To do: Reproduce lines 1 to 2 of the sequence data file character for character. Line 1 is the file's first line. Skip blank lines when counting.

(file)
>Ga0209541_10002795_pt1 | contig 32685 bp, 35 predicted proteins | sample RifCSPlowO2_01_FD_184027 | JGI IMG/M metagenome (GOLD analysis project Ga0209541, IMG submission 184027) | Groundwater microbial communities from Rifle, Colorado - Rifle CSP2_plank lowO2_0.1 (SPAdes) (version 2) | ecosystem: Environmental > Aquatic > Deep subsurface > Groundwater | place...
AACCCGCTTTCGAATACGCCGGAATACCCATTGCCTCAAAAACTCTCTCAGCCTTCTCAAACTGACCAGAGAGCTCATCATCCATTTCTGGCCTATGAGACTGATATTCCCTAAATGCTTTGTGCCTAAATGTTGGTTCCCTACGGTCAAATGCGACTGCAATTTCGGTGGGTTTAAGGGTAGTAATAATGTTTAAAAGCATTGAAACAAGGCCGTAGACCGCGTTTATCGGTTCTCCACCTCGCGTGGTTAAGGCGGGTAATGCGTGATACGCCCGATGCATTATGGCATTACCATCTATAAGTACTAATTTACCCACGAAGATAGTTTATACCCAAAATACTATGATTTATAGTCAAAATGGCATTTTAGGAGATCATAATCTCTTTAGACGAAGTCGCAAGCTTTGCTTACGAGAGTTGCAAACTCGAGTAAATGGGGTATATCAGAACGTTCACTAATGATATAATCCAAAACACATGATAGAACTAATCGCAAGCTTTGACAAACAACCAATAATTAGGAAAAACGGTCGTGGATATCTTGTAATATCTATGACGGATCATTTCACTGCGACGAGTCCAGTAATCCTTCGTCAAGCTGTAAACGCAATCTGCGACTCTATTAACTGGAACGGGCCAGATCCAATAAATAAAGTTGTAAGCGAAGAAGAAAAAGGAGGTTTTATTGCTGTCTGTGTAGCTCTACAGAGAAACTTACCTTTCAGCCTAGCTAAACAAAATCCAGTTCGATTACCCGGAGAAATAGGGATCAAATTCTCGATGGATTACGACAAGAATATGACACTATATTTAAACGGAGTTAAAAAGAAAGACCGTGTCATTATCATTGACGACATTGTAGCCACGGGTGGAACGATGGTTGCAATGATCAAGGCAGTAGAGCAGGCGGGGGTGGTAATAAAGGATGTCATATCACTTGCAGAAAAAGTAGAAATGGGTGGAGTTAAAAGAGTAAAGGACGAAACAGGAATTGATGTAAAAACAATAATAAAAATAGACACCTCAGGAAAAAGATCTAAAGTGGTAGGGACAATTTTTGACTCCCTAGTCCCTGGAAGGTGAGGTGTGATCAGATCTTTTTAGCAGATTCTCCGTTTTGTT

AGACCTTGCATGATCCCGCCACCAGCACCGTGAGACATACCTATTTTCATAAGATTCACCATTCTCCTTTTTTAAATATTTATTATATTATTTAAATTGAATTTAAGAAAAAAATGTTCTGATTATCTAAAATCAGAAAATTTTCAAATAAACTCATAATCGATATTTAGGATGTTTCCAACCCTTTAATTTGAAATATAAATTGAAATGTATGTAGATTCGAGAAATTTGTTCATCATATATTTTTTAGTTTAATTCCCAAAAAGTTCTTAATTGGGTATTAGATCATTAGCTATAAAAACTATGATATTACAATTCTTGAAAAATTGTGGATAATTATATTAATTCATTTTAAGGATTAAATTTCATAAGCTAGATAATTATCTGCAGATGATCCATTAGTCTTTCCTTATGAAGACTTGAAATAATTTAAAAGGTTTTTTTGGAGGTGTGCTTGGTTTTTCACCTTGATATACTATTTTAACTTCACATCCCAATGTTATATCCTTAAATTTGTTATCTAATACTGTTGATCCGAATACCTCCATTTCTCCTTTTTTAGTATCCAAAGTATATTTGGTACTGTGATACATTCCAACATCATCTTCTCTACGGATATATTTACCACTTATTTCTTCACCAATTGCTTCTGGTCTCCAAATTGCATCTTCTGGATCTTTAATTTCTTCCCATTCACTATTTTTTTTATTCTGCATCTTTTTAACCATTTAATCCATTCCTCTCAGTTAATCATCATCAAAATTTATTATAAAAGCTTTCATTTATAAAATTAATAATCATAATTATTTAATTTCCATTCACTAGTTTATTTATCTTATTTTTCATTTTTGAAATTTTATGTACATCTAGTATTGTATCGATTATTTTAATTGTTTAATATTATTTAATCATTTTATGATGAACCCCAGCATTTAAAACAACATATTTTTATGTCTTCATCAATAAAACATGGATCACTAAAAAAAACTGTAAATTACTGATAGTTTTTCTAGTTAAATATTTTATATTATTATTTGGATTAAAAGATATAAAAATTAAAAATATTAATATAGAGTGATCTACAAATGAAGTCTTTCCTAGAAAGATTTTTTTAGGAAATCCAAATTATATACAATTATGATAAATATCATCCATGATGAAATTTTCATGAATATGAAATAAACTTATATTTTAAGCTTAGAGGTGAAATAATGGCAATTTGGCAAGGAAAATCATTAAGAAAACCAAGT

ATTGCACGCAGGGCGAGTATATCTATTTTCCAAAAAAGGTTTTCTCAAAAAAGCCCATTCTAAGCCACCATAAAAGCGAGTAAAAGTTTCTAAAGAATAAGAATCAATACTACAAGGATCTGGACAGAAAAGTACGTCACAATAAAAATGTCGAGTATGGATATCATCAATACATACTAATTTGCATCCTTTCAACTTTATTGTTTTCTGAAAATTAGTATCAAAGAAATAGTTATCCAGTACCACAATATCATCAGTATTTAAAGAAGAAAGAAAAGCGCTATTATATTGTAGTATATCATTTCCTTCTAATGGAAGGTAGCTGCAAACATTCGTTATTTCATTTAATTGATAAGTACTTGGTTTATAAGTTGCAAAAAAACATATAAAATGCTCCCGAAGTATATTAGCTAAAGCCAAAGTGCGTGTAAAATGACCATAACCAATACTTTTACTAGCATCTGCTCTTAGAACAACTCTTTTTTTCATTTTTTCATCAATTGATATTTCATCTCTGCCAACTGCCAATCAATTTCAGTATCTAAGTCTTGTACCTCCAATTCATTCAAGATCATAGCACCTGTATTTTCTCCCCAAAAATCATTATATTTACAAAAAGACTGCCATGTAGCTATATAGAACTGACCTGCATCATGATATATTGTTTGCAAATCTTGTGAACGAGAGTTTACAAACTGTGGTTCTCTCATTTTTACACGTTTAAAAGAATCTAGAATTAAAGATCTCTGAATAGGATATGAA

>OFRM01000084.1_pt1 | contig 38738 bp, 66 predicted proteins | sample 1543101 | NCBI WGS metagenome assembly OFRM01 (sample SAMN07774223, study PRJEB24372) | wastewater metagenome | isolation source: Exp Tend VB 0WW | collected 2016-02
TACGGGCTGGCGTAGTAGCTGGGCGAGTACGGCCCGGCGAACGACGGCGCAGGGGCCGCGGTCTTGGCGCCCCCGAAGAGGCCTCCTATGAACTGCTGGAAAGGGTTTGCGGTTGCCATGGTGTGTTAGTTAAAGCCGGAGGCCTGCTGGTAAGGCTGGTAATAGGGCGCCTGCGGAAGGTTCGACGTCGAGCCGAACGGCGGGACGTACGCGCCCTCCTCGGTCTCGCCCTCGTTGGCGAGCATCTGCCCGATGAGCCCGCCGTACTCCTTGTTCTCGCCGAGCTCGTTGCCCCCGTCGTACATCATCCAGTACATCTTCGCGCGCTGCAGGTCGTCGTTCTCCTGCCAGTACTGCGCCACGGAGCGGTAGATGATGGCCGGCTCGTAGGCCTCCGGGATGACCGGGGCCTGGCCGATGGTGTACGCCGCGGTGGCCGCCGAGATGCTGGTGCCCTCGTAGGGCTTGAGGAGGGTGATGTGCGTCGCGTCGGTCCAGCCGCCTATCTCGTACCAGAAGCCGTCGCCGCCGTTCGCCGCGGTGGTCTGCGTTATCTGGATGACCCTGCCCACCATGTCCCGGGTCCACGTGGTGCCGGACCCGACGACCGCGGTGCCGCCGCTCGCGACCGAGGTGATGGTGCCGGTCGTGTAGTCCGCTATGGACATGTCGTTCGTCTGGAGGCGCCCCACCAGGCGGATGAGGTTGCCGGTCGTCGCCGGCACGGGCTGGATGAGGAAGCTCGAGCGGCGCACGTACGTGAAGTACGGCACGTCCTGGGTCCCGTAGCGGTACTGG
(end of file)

>Ga0209541_10002795_pt1 | contig 32685 bp, 35 predicted proteins | sample RifCSPlowO2_01_FD_184027 | JGI IMG/M metagenome (GOLD analysis project Ga0209541, IMG submission 184027) | Groundwater microbial communities from Rifle, Colorado - Rifle CSP2_plank lowO2_0.1 (SPAdes) (version 2) | ecosystem: Environmental > Aquatic > Deep subsurface > Groundwater | place...
AACCCGCTTTCGAATACGCCGGAATACCCATTGCCTCAAAAACTCTCTCAGCCTTCTCAAACTGACCAGAGAGCTCATCATCCATTTCTGGCCTATGAGACTGATATTCCCTAAATGCTTTGTGCCTAAATGTTGGTTCCCTACGGTCAAATGCGACTGCAATTTCGGTGGGTTTAAGGGTAGTAATAATGTTTAAAAGCATTGAAACAAGGCCGTAGACCGCGTTTATCGGTTCTCCACCTCGCGTGGTTAAGGCGGGTAATGCGTGATACGCCCGATGCATTATGGCATTACCATCTATAAGTACTAATTTACCCACGAAGATAGTTTATACCCAAAATACTATGATTTATAGTCAAAATGGCATTTTAGGAGATCATAATCTCTTTAGACGAAGTCGCAAGCTTTGCTTACGAGAGTTGCAAACTCGAGTAAATGGGGTATATCAGAACGTTCACTAATGATATAATCCAAAACACATGATAGAACTAATCGCAAGCTTTGACAAACAACCAATAATTAGGAAAAACGGTCGTGGATATCTTGTAATATCTATGACGGATCATTTCACTGCGACGAGTCCAGTAATCCTTCGTCAAGCTGTAAACGCAATCTGCGACTCTATTAACTGGAACGGGCCAGATCCAATAAATAAAGTTGTAAGCGAAGAAGAAAAAGGAGGTTTTATTGCTGTCTGTGTAGCTCTACAGAGAAACTTACCTTTCAGCCTAGCTAAACAAAATCCAGTTCGATTACCCGGAGAAATAGGGATCAAATTCTCGATGGATTACGACAAGAATATGACACTATATTTAAACGGAGTTAAAAAGAAAGACCGTGTCATTATCATTGACGACATTGTAGCCACGGGTGGAACGATGGTTGCAATGATCAAGGCAGTAGAGCAGGCGGGGGTGGTAATAAAGGATGTCATATCACTTGCAGAAAAAGTAGAAATGGGTGGAGTTAAAAGAGTAAAGGACGAAACAGGAATTGATGTAAAAACAATAATAAAAATAGACACCTCAGGAAAAAGATCTAAAGTGGTAGGGACAATTTTTGACTCCCTAGTCCCTGGAAGGTGAGGTGTGATCAGATCTTTTTAGCAGATTCTCCGTTTTGTT